While most court sessions would likely be unaffected by the new legislation, campaigners believe it could be used to further restrict public access to Britain’s judicial proceedings.

China style courts?

For some it seemed as though Britain was beginning to establish a more opaque judicial system seen in countries like China where access to court proceedings are highly restricted. In the People's Republic of China, the vast majority of court decisions or cases are not published or made available to the public, although the system of justice has become more transparent in recent years with the publishing of more legal materials.

China exerts strong pressure on the courts in cases to which they believe there is a national policy interest at stake, or to which they believe are politically sensitive. Despite China's recent revisions of criminal law, criminal procedure, civil law, and civil procedure, trials are often closed, conducted days after charges are filed, or even months or years later. Lawyers have been known to have been kept from their clients, or even kept from attending such politically sensitive trials altogether. Intimidation is also known to play a role, and many lawyers are unwilling to take on clients involved in trials considered sensitive, in order to protect their legal careers.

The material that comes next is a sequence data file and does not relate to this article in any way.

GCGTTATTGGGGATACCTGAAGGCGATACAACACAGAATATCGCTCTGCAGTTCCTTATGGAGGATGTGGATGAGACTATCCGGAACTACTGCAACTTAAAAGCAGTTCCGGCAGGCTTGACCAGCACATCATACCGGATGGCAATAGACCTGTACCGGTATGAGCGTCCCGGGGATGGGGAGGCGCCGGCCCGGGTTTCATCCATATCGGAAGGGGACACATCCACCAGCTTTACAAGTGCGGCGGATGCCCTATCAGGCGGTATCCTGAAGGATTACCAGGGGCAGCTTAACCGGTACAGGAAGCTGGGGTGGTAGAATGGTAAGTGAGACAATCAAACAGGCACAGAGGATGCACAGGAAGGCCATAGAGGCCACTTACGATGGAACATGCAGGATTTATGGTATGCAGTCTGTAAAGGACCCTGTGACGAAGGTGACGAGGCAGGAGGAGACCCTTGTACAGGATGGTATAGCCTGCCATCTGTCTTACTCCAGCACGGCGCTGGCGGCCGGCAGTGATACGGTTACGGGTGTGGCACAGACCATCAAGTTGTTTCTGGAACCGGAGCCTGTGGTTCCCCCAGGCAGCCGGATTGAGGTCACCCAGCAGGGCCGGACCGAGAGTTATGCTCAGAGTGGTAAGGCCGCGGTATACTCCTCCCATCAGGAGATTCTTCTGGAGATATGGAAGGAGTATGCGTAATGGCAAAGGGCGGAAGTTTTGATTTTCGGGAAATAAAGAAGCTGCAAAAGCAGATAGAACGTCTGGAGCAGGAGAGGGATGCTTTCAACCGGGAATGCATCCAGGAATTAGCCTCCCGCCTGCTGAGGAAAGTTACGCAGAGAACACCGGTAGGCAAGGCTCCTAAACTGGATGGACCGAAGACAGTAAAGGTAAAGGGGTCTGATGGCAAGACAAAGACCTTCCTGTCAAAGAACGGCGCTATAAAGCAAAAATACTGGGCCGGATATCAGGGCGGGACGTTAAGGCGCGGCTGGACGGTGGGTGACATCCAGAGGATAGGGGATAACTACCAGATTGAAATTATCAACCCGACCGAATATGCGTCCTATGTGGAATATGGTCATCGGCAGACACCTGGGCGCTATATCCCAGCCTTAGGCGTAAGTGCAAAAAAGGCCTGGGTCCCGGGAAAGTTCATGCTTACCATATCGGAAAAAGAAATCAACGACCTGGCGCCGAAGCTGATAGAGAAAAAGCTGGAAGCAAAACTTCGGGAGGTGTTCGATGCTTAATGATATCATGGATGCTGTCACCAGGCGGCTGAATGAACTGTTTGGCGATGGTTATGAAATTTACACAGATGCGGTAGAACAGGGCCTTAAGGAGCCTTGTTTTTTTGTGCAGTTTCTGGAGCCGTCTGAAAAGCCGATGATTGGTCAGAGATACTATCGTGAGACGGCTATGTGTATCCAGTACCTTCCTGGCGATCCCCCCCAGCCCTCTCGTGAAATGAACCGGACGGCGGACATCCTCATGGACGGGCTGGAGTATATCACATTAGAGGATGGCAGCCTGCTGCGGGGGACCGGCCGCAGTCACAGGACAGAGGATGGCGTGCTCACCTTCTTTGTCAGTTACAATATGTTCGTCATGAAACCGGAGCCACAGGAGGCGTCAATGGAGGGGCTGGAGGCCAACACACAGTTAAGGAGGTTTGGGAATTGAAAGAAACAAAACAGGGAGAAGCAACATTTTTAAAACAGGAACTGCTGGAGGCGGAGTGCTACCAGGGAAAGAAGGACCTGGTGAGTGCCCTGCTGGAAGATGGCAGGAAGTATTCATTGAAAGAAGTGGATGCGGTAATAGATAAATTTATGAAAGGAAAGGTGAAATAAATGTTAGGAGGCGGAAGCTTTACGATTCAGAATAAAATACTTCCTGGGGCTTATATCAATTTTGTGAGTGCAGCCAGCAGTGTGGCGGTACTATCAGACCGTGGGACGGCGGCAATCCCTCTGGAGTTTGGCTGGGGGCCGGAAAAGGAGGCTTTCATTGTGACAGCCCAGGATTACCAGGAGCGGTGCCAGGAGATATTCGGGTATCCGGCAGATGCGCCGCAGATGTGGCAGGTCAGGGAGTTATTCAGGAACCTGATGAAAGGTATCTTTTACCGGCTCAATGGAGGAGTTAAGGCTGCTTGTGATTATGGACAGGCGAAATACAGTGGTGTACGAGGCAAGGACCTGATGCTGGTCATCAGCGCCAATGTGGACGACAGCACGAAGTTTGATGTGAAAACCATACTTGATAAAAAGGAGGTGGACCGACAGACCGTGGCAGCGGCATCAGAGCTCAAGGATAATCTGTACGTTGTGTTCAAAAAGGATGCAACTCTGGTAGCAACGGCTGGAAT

Such extreme measures of denying access to lawyers has not been proposed, nor has there been a move to restrict access in anything other than cases deemed to be a risk to national security. However, critics question who is to make the decision as to what is or is not a matter of national security.

Ongoing debate

But advocates insist the changes are needed. “The current system does not work,” Lord Carlile, a former independent reviewer of terrorism legislation, told Sky News. “We’ve had situations where damages have been paid to individuals where people were not able to give evidence before court that would have otherwise proved their innocence,” he said.